vik muniz: memory renderings - Williams College Museum of Art

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vik muniz: memory renderings - Williams College Museum of Art
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LABELTALK
VIK MUNIZ: MEMORY RENDERINGS
W ILLIAMS C O LLEG E MUSEUM OF ART
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Labeltalk 2009: Vik Muniz
Labeltalk is an innovative exhibition series that highlights the rich teaching
potential of art. Each exhibition presents artwork from the museum’s collection along with a publication that includes written responses by Williams
faculty from different disciplines, illustrating multiple perspectives on art.
Labeltalk 2009: Vik Muniz highlights a new acquisition: ten “Memory
Renderings” by Vik Muniz (Brazilian, born 1961) from his 1989– 2000
series, “The Best of Life.” Each Memory Rendering is a photograph of a
drawing that Muniz made from memory of a photograph printed in The
Best of “Life,” a book of iconic photographs that appeared in Life magazine
between 1936 and 1972. Muniz photographed his drawings in soft focus to
make them blurry and remove evidence of his hand. He also printed them
through a half tone screen to simulate the pixilated quality of photographs
published in a magazine — the format in which most people first
encountered the images.
The museum is grateful to the thirteen participating professors. These
professors represent different departments at Williams, including American
studies, art, astronomy, computer science, economics, English, history,
mathematics, psychology, religion, Russian, and theatre.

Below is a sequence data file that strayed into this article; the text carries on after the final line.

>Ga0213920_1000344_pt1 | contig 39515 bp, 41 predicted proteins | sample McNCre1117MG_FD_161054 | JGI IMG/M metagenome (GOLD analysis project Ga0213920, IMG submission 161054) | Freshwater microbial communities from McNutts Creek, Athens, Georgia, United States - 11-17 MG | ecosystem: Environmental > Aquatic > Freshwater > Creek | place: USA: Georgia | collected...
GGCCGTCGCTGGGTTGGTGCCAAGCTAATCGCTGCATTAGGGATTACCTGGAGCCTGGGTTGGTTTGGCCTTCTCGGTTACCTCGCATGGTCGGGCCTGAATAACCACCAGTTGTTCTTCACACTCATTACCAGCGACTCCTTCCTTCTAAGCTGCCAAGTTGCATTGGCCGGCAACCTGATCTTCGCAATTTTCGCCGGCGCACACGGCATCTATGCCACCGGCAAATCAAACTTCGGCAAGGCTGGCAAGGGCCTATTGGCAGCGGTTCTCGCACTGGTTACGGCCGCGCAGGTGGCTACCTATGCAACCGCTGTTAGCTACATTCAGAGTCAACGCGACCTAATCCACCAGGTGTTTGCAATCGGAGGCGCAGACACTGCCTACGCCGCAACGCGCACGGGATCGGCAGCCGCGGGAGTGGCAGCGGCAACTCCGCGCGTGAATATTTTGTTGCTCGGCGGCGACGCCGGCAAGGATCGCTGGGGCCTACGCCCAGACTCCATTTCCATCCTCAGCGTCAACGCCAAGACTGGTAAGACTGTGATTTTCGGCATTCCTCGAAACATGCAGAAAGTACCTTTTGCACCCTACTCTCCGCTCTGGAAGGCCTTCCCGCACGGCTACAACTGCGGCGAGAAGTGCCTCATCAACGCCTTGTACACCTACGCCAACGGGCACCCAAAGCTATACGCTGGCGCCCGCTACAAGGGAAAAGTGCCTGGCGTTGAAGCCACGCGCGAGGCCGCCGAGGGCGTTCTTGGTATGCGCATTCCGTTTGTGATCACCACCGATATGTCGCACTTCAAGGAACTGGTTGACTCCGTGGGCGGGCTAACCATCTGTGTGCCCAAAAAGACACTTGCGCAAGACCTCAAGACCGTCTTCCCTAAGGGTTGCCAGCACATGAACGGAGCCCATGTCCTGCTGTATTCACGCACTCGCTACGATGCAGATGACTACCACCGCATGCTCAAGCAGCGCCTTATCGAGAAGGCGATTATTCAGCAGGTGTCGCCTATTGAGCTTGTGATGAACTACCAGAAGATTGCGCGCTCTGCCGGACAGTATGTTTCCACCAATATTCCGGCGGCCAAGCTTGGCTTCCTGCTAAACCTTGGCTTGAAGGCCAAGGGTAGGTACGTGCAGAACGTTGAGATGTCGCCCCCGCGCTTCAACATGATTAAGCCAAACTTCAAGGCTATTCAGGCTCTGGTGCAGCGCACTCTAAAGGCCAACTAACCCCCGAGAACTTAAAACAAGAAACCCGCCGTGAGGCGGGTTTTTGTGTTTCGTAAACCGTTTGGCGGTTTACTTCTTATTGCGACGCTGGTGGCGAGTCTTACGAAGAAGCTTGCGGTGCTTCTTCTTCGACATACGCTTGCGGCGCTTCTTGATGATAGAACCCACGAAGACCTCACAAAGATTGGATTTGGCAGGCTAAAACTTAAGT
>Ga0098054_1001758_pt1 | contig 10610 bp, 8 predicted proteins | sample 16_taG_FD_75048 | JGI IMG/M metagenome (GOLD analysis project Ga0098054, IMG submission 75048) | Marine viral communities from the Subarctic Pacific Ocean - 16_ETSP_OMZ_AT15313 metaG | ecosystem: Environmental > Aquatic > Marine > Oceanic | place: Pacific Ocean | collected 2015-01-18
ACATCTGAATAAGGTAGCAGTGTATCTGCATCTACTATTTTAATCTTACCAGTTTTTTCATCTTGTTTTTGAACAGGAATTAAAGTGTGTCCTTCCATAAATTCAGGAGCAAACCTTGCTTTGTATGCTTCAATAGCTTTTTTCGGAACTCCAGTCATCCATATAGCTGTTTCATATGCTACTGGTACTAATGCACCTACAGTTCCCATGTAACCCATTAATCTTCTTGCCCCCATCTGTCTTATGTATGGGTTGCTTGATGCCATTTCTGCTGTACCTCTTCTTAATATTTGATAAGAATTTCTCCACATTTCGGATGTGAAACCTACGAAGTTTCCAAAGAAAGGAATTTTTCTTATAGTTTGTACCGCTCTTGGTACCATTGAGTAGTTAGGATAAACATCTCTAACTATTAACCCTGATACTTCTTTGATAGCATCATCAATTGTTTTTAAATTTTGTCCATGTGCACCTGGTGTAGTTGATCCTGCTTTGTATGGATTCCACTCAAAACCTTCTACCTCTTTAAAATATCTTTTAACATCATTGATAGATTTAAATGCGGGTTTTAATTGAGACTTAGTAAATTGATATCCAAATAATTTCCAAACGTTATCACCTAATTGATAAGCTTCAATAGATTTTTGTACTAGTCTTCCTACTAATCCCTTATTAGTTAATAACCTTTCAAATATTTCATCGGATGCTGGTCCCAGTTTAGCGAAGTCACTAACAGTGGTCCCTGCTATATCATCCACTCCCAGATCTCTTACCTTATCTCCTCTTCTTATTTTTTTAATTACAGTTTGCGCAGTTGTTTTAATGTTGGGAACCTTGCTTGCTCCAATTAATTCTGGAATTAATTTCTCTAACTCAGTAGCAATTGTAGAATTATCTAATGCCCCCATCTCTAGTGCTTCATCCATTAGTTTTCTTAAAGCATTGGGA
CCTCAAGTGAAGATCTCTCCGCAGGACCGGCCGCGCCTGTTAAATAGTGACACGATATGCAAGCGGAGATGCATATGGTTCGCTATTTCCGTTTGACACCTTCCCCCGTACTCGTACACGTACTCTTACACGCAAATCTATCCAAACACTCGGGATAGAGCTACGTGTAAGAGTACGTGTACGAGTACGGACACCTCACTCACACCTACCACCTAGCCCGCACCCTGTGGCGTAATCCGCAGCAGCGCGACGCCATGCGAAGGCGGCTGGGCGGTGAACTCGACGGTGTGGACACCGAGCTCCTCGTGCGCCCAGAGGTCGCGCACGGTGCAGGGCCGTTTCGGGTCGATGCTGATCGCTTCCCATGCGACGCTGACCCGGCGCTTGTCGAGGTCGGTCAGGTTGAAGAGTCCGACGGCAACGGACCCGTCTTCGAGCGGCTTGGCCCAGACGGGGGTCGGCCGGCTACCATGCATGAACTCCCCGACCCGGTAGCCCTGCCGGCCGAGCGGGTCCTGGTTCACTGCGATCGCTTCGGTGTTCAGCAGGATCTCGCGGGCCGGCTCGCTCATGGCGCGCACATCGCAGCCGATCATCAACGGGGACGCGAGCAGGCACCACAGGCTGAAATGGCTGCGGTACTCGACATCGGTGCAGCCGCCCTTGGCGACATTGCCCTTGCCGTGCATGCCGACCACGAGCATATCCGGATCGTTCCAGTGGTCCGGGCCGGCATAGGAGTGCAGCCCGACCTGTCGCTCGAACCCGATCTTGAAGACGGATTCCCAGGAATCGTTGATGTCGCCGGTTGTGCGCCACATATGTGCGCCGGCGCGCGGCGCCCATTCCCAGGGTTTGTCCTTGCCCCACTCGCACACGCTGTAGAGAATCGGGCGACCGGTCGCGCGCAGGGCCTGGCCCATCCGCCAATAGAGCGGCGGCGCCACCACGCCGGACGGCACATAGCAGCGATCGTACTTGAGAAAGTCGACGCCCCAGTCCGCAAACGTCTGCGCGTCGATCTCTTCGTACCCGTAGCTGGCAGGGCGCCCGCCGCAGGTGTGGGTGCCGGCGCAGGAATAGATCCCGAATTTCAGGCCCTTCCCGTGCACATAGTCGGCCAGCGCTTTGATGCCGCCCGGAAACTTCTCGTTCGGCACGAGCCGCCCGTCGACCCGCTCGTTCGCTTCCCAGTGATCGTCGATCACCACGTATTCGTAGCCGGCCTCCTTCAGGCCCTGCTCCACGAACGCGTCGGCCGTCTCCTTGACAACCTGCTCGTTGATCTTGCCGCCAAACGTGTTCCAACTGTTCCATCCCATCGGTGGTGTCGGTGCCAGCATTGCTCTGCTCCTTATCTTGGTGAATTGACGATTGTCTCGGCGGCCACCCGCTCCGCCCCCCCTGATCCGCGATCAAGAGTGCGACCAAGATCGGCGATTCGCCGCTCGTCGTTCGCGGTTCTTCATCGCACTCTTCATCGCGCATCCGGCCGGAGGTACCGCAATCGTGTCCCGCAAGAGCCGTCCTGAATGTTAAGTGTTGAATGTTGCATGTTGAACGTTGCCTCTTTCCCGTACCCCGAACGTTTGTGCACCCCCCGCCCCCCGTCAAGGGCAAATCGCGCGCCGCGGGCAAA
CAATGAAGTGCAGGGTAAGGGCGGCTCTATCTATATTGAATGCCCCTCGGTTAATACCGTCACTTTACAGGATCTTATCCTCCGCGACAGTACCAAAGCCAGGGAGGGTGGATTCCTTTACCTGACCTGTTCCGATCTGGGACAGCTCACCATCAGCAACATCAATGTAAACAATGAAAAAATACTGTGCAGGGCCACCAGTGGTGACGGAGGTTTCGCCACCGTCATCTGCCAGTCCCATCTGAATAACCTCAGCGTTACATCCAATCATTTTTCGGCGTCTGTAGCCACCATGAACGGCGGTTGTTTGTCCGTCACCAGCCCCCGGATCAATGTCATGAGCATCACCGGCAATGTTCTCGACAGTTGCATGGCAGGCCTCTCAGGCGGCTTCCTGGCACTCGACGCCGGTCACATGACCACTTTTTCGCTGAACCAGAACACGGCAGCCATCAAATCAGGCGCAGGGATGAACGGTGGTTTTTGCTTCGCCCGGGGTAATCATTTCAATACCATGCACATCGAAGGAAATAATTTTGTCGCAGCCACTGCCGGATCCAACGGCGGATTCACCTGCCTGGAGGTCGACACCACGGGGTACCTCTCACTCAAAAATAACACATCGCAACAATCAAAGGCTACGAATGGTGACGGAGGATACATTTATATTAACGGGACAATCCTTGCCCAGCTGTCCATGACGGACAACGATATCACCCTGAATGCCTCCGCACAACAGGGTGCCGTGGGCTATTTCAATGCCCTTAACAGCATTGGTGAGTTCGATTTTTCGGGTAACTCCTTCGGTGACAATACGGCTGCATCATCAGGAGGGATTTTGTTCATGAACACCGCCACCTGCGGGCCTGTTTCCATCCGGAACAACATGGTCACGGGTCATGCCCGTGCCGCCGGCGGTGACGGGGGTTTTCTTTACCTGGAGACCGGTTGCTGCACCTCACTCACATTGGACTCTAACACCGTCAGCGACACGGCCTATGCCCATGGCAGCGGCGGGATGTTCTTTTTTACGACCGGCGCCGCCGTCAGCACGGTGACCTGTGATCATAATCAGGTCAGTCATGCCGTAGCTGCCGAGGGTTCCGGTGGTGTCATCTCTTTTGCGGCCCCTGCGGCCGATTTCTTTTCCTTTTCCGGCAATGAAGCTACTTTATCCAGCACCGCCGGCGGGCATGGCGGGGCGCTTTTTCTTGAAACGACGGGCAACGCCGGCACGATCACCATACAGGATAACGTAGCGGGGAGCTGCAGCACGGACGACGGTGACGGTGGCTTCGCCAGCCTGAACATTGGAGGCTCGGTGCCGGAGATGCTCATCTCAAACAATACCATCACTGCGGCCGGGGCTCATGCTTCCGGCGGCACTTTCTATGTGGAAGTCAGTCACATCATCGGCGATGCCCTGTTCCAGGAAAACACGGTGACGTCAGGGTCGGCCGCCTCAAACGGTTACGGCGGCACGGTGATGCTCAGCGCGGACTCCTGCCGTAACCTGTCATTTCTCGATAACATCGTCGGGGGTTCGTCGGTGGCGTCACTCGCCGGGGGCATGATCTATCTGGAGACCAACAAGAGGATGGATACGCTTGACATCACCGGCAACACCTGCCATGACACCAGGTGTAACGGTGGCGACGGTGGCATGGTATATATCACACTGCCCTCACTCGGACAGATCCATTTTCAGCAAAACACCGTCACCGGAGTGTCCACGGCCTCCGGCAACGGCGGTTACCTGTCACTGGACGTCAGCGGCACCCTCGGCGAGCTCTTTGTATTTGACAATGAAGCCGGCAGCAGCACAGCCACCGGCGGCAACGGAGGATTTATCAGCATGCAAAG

Labeltalk 2009 was organized by Elizabeth Gallerani, the Coordinator
of Mellon Academic Programs. It is the seventh in a series originally
created in 1995 with the support of a grant from the Andrew W. Mellon
Foundation. The project supports the museum’s mission to advance learning
through lively and innovative approaches to art.
—Lisa G. Corrin, Class of 1956 Director, Williams College Museum of Art
Cover:
Memory Rendering, 3-D Screening
(from “The Best of Life ”), 1989–2000
All images:
gelatin silver print
Museum purchase, Wachenheim
Family Fund, M.2007.23.A-J
© Vik Muniz/Licensed by VAGA,
New York, NY
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M
y memories of these events, though also fuzzy, are clearer
than Vik Muniz’s photographs. Muniz’s ten images parallel my
entire life. When I was born, my father was in the army medical
corps, about to go overseas. The Iwo Jima victory marked a turning point in the war. I was a two-year-old baby in New York, a few
miles from the scene of the joyous Times Square kissing of 1945.
It marked the V-J day that kept my father from having to go to
Japan. John Lennon takes me back to college days and the Beatles’
“I want to hold your hand.” But then the world darkened on
November 22, 1963—when I was about to go off to the HarvardYale game with the girl whose hand I had succeeded in holding—
and when John Kennedy was killed. The Viet Nam shooting, the
napalmed girl, and Kent State shootings were of that era, and I
was still at Harvard, as a postdoc. I had seen a 3-D movie while at
Harvard, though the picture now reminds me of those solareclipse glasses that people wear, not understanding that they are
not for totality, when the solar corona appears to the naked eye in
all its glory. The moon landing, whose 40th anniversary is upon
us, takes me to the 50th anniversary of Sputnik, which I observed
as part of the New York City Moonwatch Team in 1957, and which
played a large part in where I am professionally today.
—Jay Pasachoff, Field Memorial Professor of Astronomy